This farcical comedy takes place at a New York Jewish community wake in which a college girl unexpectedly bumps into an ex-girlfriend and a lover.
Oy vey. Where to start with this movie? Imagine a Jewish community play that takes place in the 1950s or ’60s (pre-Woody Allen or Mel Brooks) and bring it to the present, with some of the cultural changes that took place in these decades and a touch of spirit indie. Let’s put this behind the scenes of a filmmaker who knows that what she is dealing with has a lot of old-fashioned theatrical farce and then decides to narrate her story with very tight shots and with suspense movie music, even horror. Something new and something borrowed. Something used and something blue is missing and we have a full event.
The point is that SHIVA BABYAs its title implies, it does not take place at a wedding but at one of those post-burial events, dear to a certain Jewish tradition. In the heart of the community that lives in the suburbs of New York, several families come together to fire someone who no one remembers very well who he was. But you have to be there and bring some food. That dictates the tradition. Danielle (the newcomer Rachel Sennott), Debbie and Joel’s daughter, is due to a family commitment and it is a situation that distresses and stresses her. More than anything because she does not have a permanent job and what she is studying (“Gender Studies”) is not entirely well seen by her parents since she does not have a clear job opportunity. And his parents keep saying it out loud to everyone who crosses his path. Uncles, cousins, unknown relatives and anyone who listens to them.
There are things that their parents do not know and others that they suspect. And both, wow, are present in the event in question. Maya (Molly Gordon), a childhood friend, shows up there to raise everyone’s nerves. It is that Danielle had an affair with her that is now in a situation that is not entirely clear. Mom Debbie (a nice Polly Draper) knows this and tells Danielle not to go near her, it’s time to “get over that experimentation stage.” Papa Joel (Fred Melamed, in a character and characterization very old school), meanwhile, he is lost in his own universe of a disoriented father, the kind that makes the most uncomfortable comments to the least indicated people all the time.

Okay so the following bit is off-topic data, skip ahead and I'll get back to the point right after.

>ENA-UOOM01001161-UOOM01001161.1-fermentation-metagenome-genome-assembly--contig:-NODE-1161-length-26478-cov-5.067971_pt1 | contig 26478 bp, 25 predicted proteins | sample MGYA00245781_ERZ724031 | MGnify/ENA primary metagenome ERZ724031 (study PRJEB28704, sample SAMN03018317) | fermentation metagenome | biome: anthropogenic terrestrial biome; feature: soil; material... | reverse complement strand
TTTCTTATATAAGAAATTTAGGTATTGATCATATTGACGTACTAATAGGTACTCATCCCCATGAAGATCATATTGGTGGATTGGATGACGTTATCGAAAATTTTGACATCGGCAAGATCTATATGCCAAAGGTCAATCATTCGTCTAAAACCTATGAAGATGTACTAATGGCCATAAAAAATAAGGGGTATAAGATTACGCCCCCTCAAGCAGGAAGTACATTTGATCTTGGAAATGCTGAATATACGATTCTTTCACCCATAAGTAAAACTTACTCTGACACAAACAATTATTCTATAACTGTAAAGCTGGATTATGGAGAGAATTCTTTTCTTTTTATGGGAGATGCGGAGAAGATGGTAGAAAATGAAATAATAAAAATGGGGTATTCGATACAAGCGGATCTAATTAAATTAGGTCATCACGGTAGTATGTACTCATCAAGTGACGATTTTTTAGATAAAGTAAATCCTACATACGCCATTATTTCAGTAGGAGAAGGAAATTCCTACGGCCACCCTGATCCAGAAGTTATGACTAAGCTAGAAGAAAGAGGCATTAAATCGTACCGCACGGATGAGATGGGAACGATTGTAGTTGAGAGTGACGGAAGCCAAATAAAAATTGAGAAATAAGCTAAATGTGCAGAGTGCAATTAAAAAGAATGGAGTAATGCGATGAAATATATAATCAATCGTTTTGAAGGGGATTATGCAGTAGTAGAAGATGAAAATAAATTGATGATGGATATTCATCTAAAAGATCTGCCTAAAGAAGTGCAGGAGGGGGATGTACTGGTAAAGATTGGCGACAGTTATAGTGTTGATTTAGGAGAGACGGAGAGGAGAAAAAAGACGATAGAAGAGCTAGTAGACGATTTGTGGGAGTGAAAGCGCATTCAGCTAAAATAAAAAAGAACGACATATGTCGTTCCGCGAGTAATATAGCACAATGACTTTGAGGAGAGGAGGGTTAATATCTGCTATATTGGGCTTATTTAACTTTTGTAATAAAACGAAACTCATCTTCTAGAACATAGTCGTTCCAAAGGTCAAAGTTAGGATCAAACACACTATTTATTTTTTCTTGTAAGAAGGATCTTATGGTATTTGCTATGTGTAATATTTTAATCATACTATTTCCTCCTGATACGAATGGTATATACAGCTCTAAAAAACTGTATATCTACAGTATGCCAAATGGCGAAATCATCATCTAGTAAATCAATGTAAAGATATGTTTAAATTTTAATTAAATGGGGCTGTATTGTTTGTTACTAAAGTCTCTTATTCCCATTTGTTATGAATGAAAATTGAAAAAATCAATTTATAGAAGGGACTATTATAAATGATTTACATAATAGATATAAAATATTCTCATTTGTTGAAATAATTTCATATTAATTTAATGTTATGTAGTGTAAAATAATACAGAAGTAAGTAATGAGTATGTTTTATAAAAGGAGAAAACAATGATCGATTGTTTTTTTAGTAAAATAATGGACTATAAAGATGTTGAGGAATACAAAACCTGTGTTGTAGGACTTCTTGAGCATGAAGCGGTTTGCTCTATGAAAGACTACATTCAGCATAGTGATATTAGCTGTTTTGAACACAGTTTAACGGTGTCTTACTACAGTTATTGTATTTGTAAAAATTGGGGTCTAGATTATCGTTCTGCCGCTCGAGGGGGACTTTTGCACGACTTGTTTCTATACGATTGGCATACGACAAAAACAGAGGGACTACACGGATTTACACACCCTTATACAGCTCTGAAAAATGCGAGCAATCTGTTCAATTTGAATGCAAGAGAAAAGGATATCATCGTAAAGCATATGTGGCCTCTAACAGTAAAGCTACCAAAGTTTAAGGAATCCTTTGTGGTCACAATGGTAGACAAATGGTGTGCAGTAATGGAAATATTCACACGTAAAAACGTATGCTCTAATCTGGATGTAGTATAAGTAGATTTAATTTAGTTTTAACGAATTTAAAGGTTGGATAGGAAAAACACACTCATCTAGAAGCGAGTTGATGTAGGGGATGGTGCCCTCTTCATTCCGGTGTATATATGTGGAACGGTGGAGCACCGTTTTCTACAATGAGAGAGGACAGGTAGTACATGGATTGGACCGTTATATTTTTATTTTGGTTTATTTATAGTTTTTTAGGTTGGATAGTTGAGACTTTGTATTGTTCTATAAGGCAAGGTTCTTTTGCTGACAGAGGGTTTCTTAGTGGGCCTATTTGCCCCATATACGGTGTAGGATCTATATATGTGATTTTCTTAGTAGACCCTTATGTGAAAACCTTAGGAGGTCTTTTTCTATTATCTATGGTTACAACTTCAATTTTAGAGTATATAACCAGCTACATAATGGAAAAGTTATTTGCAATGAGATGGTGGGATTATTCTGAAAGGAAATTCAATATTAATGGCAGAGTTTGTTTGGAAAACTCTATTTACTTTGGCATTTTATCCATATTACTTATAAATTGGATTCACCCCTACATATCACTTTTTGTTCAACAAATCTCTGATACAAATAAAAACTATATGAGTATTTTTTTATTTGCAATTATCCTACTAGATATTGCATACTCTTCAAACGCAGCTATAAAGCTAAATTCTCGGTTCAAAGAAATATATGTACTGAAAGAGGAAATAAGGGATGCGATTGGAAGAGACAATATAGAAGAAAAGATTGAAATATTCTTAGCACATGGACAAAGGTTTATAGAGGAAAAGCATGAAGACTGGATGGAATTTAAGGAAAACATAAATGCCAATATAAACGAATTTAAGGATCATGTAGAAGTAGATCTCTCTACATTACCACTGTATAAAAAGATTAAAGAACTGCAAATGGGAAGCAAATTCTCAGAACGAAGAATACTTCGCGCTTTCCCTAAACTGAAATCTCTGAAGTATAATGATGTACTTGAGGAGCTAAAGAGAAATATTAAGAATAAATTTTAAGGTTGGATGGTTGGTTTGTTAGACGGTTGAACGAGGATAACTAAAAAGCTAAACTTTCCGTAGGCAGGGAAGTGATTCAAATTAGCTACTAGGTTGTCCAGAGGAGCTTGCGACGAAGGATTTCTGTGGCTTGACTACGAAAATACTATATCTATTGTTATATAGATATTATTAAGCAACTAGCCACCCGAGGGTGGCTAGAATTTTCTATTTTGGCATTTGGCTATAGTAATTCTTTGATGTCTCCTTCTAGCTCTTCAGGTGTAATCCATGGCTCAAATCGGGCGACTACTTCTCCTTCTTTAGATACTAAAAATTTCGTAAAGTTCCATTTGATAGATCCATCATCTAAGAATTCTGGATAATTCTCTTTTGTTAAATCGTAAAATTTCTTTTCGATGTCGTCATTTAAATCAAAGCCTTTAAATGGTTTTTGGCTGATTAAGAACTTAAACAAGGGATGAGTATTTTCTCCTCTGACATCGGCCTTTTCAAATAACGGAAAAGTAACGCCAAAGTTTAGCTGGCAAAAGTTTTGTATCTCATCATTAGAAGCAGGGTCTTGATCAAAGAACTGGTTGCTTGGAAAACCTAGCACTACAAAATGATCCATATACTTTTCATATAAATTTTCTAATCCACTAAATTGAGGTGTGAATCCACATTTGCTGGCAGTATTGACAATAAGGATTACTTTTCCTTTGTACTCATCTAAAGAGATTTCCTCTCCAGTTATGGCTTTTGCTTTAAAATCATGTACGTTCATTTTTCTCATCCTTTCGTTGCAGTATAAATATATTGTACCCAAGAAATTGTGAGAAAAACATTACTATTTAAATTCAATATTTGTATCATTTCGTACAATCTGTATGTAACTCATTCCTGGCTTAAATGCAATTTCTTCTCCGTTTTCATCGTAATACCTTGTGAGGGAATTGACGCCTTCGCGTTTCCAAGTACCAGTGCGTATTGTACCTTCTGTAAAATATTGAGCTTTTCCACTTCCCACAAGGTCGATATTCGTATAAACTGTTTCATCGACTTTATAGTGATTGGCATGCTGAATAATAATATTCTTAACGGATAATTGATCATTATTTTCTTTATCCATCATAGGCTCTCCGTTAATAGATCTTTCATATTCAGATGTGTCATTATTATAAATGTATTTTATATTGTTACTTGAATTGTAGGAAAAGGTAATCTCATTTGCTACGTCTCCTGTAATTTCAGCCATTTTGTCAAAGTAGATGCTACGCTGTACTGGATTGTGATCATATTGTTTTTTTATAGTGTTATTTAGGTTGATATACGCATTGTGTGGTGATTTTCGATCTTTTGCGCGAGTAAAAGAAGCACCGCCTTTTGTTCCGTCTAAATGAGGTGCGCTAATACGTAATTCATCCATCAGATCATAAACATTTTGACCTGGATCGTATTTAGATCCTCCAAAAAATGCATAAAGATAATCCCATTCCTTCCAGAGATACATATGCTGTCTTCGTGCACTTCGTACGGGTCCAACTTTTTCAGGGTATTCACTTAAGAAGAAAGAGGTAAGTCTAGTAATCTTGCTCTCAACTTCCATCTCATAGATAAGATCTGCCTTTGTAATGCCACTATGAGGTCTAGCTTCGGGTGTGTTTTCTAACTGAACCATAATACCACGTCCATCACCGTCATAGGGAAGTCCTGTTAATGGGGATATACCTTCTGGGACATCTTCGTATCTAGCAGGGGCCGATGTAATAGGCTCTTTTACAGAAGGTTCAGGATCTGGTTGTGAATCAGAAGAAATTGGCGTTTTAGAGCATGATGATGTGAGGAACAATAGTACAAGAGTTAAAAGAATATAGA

But Maya is not Danielle’s main problem. To confirm that all the resources of a farce are present, Max (Danny Deferrari) also arrives there, a friend of the family whom we saw, in the first scene of the film, having sex with Danielle. Is it your partner? Your lover? No, neither. The guy is kind of sugar daddy who gives her gifts and money to help her with her studies as “compensation” for her services. Things get even more complicated because this Max comes to the wake accompanied by his blonde, beautiful – and very goy– wife and her pretty though very crybaby baby.
And that’s what you’ll see here, folks. An old-fashioned comedy with new themes. Tangles, confusion, falls. A cell phone that gets lost, food that falls, coffee that spills. Secrets in one room, kisses in another, gossip in the living room. And a disenchanted Danielle who gets more and more complicated as she tries to get out of her problems by always making the worst possible decisions and more alcohol than her body can tolerate. Let’s agree, it is true, that neither her parents, nor Max, nor Maya help her too much to carry the day with dignity. But the chaos they live is typical of a WAITING FOR THE CARRIAGE Judaic with the volume turned up to Eleven. If you ever went through that (I have), I recommend you watch it from the outside. Believe me.
It’s a good movie SHIVA BABY? I am not convinced. I think if it weren’t for the current issues he’s working on and some formal Seligman decisions, we’d be talking about a retro comedy like vaudeville that goes back years. But the director is smart and knows that she has to do what she can to get her comedy out of that old corner. Then transform the entire evening into a terrifying Hitchcockian thriller in which the music and camera angles seem more typical of PSYCHOSIS Than from a Neil Simon comedy. And that decision — plus its 21st century themes — serves to give the film a liveliness and tension that it might not otherwise have.
I don’t think it’s enough, anyway. The script uses so many but so many clichés that at times the film seems like a satirical sketch like those of Saturday Night Live. Nice, for a while, but not for almost an hour and a half plagued by unknown aunts who ask about your love life, parents who embarrass you in front of everyone while praising the daughters of others or lovers who never heard words spoken as discretion or dissimulation. Entertaining and forgettable, friendly and somewhat banal, it serves at least to balance styles within the programming of a platform that has more its sights set on a more complex and challenging type of auteur cinema. SHIVA BABY it is anything but that. It is a movie to see with dad, mom, partner, little brother and also with the sister-in-law who surely comes home and brings knishes which is the only thing he knows how to do more or less well …